A variety of apples grow well in Wisconsin, making it easy to find an orchard where fresh apples can be picked right off the tree. To get a feel for the apples available in Wisconsin, several festivals focus on apple harvests including the Bayfield Apple Festival and the Gays Mills Apple Festival. These festivals usually include tours of orchards and plenty of apple products and foods, giving apple enthusiasts a way to pick all the apples they want for baking, canning and fresh eating.
Settlers planted apple seeds in Wisconsin as far back as the early 1800s. Most of the apples grown then were used by the family as an important food source, especially during the long winters. Commercial orchards started appearing in the mid-1800s. While Wisconsin’s harsh winters and short growing season make growing apples a challenge, 46 of the state’s 72 counties grow apples commercially as of 2010.
Most apple orchards charge by the pound for pick-your-own apples. A pound of apples equals about four small, three medium, or two large apples. A bushel of apples equals about 42 lbs. of apples. A 9-inch pie requires about 2 lbs.of apples while 1 lb. of apples yields about 3 cups of diced apples.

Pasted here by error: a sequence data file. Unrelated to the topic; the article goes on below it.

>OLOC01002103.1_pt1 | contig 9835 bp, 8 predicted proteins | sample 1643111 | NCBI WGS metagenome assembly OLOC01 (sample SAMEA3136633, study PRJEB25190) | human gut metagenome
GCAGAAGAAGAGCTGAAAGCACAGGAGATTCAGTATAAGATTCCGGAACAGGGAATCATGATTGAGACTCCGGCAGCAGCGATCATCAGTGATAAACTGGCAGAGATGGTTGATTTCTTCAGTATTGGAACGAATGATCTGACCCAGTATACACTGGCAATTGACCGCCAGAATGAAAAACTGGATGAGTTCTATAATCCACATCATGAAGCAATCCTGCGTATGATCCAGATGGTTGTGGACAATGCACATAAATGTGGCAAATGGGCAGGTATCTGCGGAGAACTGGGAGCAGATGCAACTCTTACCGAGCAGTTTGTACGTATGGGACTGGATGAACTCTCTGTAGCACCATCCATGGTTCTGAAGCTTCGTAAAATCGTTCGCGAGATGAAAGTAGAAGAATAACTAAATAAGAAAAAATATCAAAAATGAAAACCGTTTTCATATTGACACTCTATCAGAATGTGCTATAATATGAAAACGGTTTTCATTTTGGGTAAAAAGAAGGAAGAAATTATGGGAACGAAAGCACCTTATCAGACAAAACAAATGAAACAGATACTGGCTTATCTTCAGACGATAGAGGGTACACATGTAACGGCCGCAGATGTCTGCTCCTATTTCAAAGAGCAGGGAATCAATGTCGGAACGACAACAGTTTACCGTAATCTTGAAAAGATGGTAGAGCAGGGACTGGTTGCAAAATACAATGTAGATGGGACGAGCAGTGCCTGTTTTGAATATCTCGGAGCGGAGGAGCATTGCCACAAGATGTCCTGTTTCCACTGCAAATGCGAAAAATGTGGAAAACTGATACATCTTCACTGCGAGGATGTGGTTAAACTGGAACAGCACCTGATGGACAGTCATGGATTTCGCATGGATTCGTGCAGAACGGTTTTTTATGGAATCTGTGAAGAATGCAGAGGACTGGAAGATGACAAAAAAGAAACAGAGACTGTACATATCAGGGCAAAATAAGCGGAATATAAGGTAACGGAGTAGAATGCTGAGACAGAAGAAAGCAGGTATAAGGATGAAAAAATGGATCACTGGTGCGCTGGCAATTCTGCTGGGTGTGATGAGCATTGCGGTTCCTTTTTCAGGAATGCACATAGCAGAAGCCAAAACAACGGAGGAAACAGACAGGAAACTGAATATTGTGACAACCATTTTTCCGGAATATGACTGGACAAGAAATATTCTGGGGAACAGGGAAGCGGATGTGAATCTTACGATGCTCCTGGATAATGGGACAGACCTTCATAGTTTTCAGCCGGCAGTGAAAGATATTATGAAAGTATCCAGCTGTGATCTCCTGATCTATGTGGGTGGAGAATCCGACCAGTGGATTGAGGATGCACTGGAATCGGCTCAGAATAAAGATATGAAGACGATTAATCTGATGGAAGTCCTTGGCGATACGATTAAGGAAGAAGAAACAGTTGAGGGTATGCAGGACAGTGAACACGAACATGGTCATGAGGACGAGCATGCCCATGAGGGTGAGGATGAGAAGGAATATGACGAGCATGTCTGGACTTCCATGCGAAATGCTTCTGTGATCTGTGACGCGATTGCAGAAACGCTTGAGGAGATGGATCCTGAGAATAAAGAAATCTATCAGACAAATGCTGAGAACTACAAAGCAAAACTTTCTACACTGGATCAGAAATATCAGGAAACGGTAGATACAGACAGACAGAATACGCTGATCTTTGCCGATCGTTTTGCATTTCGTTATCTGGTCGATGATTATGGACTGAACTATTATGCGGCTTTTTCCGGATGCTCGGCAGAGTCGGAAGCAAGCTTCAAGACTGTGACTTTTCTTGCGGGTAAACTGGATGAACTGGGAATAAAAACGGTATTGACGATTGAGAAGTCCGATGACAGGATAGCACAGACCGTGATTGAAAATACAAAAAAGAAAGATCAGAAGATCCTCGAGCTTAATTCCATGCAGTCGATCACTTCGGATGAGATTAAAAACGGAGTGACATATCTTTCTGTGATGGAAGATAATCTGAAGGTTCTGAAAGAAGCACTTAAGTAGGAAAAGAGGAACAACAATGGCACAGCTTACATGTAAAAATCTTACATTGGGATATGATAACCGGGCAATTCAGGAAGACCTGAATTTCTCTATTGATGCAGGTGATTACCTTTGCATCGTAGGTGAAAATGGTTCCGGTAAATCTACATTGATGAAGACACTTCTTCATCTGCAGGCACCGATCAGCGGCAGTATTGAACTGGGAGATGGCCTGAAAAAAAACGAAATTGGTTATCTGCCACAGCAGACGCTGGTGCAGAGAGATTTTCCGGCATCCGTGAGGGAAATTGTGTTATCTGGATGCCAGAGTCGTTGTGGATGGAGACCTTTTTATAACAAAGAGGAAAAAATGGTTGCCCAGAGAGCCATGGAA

When to Pick Apples
Different varieties of apples mature at different times of the year. Some apples, such as Jerseymac and Paulared, mature by the middle of August while Honeycrisp tends to ripen in late September. Apples such as Golden Delicious and Jonagold mature in October. Individual orchards should be contacted to determine the best days for picking ripe fruit.
The highest apple production comes from four regions although commercial orchards are found across the state. These main areas include Gays Mills in Crawford County, Door County, Bayfield County and the area surrounding Milwaukee. Individual apple pickers find these areas to be highly productive when looking for a pick-your-own orchard.
How to Pick Apples
Apples taste best when they’re fully mature since their sugar content is at its highest. Picking apples off the tree requires a quick twist of the wrist while holding the apple firmly in the palm. The stems should still be attached to the apple when plucked, indicating a perfectly ripe apple.
What to Bring
Since it may take a few hours to pick apples, water and snacks may come in handy. Containers to carry the freshly picked apples also need to be brought to the orchard. To protect from sunburn, apple pickers should bring sunscreen and hats.